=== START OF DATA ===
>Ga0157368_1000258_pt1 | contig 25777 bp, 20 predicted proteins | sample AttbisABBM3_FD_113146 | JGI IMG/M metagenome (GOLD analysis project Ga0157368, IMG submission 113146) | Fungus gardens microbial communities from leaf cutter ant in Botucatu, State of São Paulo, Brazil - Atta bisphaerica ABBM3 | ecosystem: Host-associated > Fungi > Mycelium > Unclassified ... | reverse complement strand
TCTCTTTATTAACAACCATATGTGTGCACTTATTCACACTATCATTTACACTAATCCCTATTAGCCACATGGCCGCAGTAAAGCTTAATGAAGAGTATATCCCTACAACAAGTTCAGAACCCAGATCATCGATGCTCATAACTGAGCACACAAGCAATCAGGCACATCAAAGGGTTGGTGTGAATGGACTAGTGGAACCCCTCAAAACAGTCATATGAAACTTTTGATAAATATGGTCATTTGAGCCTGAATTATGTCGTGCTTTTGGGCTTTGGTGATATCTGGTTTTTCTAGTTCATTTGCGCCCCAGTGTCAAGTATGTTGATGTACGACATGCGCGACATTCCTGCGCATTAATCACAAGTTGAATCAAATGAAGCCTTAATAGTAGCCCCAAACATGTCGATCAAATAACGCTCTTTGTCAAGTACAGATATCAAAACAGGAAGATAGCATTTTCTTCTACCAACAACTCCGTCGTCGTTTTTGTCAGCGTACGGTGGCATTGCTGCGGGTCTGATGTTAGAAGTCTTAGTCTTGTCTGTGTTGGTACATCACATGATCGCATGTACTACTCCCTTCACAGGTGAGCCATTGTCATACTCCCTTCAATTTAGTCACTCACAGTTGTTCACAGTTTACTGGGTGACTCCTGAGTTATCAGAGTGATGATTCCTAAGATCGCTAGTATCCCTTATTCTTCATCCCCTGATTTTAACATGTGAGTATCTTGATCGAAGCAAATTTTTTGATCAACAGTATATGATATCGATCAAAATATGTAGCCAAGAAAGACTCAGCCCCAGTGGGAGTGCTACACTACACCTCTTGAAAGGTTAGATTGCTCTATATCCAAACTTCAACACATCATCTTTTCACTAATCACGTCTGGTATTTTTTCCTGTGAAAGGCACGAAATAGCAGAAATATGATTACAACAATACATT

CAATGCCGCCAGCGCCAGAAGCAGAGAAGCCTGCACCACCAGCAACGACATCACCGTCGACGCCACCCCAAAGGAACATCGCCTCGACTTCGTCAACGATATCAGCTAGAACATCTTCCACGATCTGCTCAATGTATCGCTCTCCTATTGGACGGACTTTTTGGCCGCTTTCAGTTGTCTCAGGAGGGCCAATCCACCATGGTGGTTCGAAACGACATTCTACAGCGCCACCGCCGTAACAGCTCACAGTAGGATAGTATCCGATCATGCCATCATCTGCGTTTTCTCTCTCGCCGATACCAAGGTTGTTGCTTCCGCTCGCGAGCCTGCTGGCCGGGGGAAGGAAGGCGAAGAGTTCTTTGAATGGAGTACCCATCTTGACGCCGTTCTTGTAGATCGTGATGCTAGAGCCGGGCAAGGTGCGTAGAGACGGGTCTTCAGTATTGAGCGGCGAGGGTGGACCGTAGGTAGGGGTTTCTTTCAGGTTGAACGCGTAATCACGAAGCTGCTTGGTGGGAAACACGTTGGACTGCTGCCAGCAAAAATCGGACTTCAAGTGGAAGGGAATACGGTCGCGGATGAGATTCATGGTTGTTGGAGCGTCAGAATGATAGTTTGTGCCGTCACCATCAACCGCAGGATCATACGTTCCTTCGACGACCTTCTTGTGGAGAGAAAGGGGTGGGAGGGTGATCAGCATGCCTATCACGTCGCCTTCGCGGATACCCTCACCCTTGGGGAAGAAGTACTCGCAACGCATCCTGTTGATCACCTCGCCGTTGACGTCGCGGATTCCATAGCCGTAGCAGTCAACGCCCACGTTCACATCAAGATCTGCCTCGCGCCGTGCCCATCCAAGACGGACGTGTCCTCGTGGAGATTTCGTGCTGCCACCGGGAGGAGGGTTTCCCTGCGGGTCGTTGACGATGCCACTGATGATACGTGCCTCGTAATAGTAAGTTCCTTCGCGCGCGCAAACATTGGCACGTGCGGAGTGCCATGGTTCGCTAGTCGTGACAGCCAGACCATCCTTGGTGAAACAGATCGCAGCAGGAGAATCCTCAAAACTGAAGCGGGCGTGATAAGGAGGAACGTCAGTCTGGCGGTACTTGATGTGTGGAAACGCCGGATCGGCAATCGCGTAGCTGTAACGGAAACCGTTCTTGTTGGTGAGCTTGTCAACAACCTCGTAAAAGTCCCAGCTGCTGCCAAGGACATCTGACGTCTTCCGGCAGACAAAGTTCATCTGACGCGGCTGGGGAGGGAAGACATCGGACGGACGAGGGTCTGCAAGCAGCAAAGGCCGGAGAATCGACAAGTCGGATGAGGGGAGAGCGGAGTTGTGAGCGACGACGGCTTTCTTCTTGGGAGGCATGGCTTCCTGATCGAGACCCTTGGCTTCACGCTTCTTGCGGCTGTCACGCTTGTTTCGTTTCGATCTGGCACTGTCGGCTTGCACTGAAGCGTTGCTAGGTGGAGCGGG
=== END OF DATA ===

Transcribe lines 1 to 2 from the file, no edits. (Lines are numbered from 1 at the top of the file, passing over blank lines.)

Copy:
>Ga0157368_1000258_pt1 | contig 25777 bp, 20 predicted proteins | sample AttbisABBM3_FD_113146 | JGI IMG/M metagenome (GOLD analysis project Ga0157368, IMG submission 113146) | Fungus gardens microbial communities from leaf cutter ant in Botucatu, State of São Paulo, Brazil - Atta bisphaerica ABBM3 | ecosystem: Host-associated > Fungi > Mycelium > Unclassified ... | reverse complement strand
TCTCTTTATTAACAACCATATGTGTGCACTTATTCACACTATCATTTACACTAATCCCTATTAGCCACATGGCCGCAGTAAAGCTTAATGAAGAGTATATCCCTACAACAAGTTCAGAACCCAGATCATCGATGCTCATAACTGAGCACACAAGCAATCAGGCACATCAAAGGGTTGGTGTGAATGGACTAGTGGAACCCCTCAAAACAGTCATATGAAACTTTTGATAAATATGGTCATTTGAGCCTGAATTATGTCGTGCTTTTGGGCTTTGGTGATATCTGGTTTTTCTAGTTCATTTGCGCCCCAGTGTCAAGTATGTTGATGTACGACATGCGCGACATTCCTGCGCATTAATCACAAGTTGAATCAAATGAAGCCTTAATAGTAGCCCCAAACATGTCGATCAAATAACGCTCTTTGTCAAGTACAGATATCAAAACAGGAAGATAGCATTTTCTTCTACCAACAACTCCGTCGTCGTTTTTGTCAGCGTACGGTGGCATTGCTGCGGGTCTGATGTTAGAAGTCTTAGTCTTGTCTGTGTTGGTACATCACATGATCGCATGTACTACTCCCTTCACAGGTGAGCCATTGTCATACTCCCTTCAATTTAGTCACTCACAGTTGTTCACAGTTTACTGGGTGACTCCTGAGTTATCAGAGTGATGATTCCTAAGATCGCTAGTATCCCTTATTCTTCATCCCCTGATTTTAACATGTGAGTATCTTGATCGAAGCAAATTTTTTGATCAACAGTATATGATATCGATCAAAATATGTAGCCAAGAAAGACTCAGCCCCAGTGGGAGTGCTACACTACACCTCTTGAAAGGTTAGATTGCTCTATATCCAAACTTCAACACATCATCTTTTCACTAATCACGTCTGGTATTTTTTCCTGTGAAAGGCACGAAATAGCAGAAATATGATTACAACAATACATT